The northern hardwoods form one of the major forest types of northern New England. They are the American beech, paper and yellow birch, sugar (hard) and red (soft) maple and white ash.
Many of our customers do not understand the difference between the true heartwood and discolored wood of these species. Some believe that "brown" maple and "red" birch are actual species. I would like to briefly explain what is going on in the heartwood and in the next issue of Splendid Splinters go into more detail about the various stages of discoloration and decay of northern hardwoods.
If you were to take a cross section of a PERFECT northern hardwood tree, you would find a pencil sized pith surrounded by 100% white, unblemished wood. However, such a stem is rare. A myriad of injuries can happen throughout a tree's life which include insect or bird damage, broken branches, trees falling into one another and gouging themselves, mechanical wounds from logging, fire damage, etc. As a result of these wounds, the wood becomes exposed to air and moisture. A process of discoloration begins which travels up and down the stem affecting the wood. This can go on for 40 - 50 years or can stop at any time.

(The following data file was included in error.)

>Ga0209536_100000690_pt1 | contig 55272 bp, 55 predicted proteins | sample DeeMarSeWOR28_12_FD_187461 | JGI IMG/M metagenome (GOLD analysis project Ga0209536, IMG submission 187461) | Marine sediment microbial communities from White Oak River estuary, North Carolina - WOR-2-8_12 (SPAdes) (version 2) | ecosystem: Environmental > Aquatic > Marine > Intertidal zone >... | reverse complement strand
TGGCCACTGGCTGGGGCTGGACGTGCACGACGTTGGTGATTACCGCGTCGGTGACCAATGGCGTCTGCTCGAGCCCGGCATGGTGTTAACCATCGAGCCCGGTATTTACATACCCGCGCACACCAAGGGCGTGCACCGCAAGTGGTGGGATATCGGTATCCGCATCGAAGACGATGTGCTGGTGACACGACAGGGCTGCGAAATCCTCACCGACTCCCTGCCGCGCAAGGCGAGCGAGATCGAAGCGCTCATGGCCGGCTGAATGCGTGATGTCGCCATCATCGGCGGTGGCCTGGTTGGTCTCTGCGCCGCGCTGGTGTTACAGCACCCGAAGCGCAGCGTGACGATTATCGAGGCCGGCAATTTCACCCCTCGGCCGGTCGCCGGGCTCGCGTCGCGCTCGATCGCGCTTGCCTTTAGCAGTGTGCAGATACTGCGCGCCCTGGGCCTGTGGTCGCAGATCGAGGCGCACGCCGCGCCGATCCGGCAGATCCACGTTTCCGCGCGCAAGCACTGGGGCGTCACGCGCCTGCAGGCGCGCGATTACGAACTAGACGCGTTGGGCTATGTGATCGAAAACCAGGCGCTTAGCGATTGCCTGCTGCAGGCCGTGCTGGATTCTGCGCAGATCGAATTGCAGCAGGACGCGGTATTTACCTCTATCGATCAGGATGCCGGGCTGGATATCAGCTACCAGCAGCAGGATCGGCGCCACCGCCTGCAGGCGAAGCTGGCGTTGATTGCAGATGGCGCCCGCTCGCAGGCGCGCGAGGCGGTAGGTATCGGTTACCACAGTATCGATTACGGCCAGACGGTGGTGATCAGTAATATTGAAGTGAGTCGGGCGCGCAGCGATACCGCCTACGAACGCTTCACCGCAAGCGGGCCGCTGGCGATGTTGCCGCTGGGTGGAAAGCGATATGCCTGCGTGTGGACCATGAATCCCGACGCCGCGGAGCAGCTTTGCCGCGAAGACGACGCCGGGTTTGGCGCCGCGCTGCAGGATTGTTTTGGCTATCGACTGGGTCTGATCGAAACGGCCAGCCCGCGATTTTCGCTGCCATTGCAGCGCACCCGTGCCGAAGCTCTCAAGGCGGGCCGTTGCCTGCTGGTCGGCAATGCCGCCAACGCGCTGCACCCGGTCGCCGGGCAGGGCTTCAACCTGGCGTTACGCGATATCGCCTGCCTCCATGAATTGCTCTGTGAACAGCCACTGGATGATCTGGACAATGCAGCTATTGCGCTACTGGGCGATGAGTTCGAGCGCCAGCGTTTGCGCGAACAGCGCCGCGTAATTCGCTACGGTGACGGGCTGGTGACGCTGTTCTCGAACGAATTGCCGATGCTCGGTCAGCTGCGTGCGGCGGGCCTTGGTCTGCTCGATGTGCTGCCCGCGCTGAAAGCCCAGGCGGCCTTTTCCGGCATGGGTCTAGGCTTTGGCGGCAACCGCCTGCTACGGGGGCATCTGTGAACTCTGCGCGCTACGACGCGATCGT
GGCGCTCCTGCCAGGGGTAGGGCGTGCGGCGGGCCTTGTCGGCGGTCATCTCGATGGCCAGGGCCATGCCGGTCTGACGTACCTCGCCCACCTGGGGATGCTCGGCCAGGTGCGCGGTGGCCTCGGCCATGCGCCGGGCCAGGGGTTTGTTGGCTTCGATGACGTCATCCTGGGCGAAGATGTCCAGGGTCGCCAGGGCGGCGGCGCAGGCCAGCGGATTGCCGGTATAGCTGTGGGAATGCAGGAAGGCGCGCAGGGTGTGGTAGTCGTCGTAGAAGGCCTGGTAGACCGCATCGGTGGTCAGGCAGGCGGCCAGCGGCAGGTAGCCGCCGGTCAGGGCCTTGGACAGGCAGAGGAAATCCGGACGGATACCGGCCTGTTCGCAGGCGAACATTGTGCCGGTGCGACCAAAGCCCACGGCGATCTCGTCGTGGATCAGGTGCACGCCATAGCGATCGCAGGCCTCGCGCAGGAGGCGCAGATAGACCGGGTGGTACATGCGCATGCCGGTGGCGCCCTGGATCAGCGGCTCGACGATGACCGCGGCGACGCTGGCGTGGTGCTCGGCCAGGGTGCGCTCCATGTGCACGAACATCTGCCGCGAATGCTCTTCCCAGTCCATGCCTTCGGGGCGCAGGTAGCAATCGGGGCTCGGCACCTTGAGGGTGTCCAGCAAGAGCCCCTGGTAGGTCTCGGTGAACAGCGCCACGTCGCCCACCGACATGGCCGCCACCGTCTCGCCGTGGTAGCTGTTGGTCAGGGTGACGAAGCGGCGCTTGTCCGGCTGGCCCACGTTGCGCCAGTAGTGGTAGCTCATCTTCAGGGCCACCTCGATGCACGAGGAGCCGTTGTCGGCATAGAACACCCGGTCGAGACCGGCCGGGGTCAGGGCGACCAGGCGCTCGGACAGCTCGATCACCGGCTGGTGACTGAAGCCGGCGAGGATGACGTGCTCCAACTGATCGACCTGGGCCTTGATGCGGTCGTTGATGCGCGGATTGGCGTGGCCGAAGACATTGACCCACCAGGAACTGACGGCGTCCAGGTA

However, when new growth is created it forms a barrier from the discoloration process. This wood and future new wood will be white and not affected by stain until possible future injury. That is why if you look at the various log ends of a northern hardwood log or firewood pile, you will see different sized and shaped "hearts" (discolored wood).
The discoloration process should not be confused with the TRUE dark colored heartwoods of other species like black cherry, butternut and black walnut, the hickories, the oaks, etc. The darker heartwoods vs. the creamy or white sapwoods are the result of chemical change that occurs in the aging process in the wood cells. This is a natural process which is totally different from the northern hardwoods where the dark wood is the result of the discoloration process initiated by injury.